The short answer is: not by my dentist, no.
I came across solid toothpastes in a shop attempting to reduce waste. The “toothpaste” comes in tablets in a plastic bottle, which presumably is more recyclable than a toothpaste tube. Since none of the toothpaste tablets were by a brand I recognised as being approved for their safety and effectiveness, I looked online for any reviews by dental or medical experts.
Google Scholar is my first port of call for scientific articles, and this didn’t return any of the results I was looking for – that is, clinical trials where the solid toothpastes had been tested for proof that they cleaned teeth without damaging them.
Backing up a step, a simple Google search revealed… more tooth-centric blogs than I would have predicted. One was written by a dentist in Canada, who reviewed Lush’s Toothy Tabs and commented that their teeth felt clean after using the tabs although they left a little more plaque behind than regular toothpaste. They also pointed out that the tabs contain no fluoride, which is an ingredient recommended by most dental professionals. On the whole, this writer was a fan of the toothy tabs and recommended their use for travel or for people looking for a fluoride-free option. However, they advised people check with their dentist before switching to brushing with solid toothpastes alone.
So – with a dental appointment coming up, I resolved to take the extra two minutes to ask my dentist what she thought of solid toothpastes.
Unexpectedly, she hadn’t heard of them. I showed her a list of ingredients I’d found online from a particular brand, and she picked out two elements – sodium bicarbonate and tartaric acid.
These are often used in home-made toothpastes, she explained, because they combine to create a fizzing sensation which leaves your teeth feeling clean. Use over time, however, can abrade the surface of your teeth.
That sounded like a no thank you for me.
Armed with the names of these two ingredients, I went back online to see if either had been trialled for dental care. Disappointingly, I still came up with almost nothing – the only scientific article I could find which mentioned them was about factory workers suffering tooth decay when working with tartaric acid. This was hardly relevant as the decay was caused by tartaric acid dust in the air, and I doubted the workers would have been rinsing their mouths with water as one would after brushing.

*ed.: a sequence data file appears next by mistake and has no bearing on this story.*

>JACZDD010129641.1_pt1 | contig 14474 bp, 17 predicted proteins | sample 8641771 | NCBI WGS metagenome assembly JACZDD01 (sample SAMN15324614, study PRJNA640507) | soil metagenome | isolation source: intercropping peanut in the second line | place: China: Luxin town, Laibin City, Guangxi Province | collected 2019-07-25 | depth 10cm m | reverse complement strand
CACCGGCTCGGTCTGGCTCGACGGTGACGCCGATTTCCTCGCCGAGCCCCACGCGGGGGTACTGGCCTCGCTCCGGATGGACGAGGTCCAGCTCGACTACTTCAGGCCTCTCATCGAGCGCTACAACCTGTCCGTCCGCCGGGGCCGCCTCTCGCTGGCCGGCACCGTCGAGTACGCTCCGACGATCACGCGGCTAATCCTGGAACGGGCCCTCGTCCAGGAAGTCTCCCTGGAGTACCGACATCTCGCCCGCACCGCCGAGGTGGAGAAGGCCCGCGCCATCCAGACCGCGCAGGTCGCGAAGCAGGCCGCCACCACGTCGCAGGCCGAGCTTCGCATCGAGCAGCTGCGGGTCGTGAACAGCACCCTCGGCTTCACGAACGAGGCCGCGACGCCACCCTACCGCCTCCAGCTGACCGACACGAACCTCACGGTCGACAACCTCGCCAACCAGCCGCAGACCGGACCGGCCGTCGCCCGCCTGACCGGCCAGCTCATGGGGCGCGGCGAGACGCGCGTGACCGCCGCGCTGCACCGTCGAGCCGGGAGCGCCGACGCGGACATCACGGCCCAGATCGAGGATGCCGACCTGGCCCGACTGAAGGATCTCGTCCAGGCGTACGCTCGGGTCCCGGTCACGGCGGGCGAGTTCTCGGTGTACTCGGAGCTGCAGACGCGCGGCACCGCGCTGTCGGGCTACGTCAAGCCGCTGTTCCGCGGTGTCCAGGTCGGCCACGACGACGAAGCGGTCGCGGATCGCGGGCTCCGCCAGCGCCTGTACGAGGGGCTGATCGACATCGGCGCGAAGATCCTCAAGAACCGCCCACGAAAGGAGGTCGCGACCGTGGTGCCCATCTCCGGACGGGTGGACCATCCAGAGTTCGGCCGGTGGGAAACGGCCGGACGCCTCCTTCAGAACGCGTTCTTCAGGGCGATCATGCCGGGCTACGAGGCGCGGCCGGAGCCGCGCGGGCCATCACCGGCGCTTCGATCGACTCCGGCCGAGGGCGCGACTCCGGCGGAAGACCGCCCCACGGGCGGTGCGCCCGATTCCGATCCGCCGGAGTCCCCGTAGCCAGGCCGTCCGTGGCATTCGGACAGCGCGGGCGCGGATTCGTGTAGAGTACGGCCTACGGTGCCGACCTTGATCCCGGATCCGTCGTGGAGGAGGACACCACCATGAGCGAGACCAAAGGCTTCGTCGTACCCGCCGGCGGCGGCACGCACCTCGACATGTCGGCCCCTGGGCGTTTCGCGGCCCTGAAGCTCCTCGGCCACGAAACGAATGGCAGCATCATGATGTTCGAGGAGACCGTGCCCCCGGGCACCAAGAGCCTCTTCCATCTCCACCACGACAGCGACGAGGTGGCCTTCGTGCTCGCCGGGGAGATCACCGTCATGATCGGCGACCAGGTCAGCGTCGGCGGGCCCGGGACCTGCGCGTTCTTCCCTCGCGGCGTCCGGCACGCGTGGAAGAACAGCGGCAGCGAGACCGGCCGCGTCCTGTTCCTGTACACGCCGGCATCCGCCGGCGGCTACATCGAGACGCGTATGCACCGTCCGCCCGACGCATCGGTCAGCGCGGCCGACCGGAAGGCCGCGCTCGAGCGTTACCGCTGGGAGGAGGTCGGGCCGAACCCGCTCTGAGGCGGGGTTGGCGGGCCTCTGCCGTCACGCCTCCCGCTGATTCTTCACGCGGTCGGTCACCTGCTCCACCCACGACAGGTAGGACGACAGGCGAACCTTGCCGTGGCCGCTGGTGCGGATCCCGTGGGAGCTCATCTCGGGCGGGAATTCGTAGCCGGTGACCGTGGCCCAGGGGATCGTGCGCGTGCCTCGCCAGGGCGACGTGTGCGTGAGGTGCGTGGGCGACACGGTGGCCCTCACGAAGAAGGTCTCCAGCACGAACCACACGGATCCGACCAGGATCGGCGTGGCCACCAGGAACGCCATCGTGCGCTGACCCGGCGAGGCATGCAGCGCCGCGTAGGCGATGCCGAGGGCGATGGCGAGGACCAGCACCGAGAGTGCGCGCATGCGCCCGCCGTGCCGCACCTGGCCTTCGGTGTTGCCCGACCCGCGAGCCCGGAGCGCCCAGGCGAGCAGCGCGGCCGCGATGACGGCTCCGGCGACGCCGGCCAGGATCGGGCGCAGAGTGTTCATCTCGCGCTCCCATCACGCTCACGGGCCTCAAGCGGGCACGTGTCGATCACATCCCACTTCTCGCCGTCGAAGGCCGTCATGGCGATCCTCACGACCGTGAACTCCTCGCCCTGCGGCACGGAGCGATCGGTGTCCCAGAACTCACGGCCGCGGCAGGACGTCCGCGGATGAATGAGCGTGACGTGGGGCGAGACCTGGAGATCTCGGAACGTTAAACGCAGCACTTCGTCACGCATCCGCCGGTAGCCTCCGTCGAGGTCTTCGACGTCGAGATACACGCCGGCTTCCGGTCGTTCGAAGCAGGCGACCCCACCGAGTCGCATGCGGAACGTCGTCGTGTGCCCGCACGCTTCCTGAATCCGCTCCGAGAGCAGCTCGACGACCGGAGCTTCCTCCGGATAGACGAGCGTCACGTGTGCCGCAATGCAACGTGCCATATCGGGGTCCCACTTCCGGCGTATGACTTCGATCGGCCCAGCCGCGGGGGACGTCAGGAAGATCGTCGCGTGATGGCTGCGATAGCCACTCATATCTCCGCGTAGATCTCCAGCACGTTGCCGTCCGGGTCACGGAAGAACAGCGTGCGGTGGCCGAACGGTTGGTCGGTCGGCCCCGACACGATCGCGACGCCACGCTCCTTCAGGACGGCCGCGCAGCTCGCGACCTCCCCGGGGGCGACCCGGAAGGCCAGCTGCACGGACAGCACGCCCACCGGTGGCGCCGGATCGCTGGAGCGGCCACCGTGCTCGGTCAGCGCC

I did stumble upon this chap, a blogging dentist, who provided a clear list of things to look for or avoid in home-made or alternative toothpastes. “Anything acidic” is a clear no. However, he did seem in favour of a few ingredients for DIY toothpastes, like (bizarrely) cacao nibs, or the more traditional baking soda (alkaline not acidic!). Look out for this as “sodium bicarbonate” in ingredients lists. Unfortunately for me, he doesn’t link any clinical trials to prove his points, but this seemed hopeful that tooth-friendly recipes are out there somewhere. He has two DIY recipes on his blog if you’re looking to get stuck in and make your own toothpastes.
So out of the sodium bicarbonate and tartaric acid from the example toothpaste I found, the first ingredient is good but the second is a no-no.
Ultimately, it looked like I would have to accept that these “alternative” toothpastes were just that – essentially home remedies rather than tried-and-tested products I expect.
Reducing waste from regular toothpaste
What you can do to cut down waste from toothpaste tubes is to make sure you aren’t over-using your toothpaste. Many people cover the bristles entirely with the stuff, then end up spitting most of it out as it froths up and fills the mouth before they have finished brushing. Realistically, the “pea-sized amount” you probably were told as a child will do the job, producing enough froth to coat your teeth. This way you only use the toothpaste you need, and each tube will last longer – fewer to throw in the bin!
I am lucky enough to live near a school which collects clean toothpaste tubes to recycle, so it is worth investigating to see if any local schemes like Terracycle will take them. And of course, you can pair your toothpaste with plastic-free dental floss and a bamboo toothbrush to reduce the plastic you are throwing away. It’s worth trying a few brands of toothbrush to find one that works for you– I like the Environmental Toothbrush for its firm bristles. Check out sites like ‘Anything But Plastic’ or ‘Ethical Superstore’ for plastic-free goodies.
To summarise – I would not switch to a solid or alternative toothpaste for full-time use, but if I used one for travel I would avoid anything with acids in the ingredients list and perhaps look for sodium bicarbonate in there. Instead I will try to reduce my toothpaste waste in other ways. All that said, I am no dentist so I encourage you to do your own research, ask your dentists what they think, and ultimately come to your own opinions.
A final note – as I wrote this, I was gifted a zero-waste jar of tooth-cleaning paste, so it looks like I will have to experiment with the alternatives after all…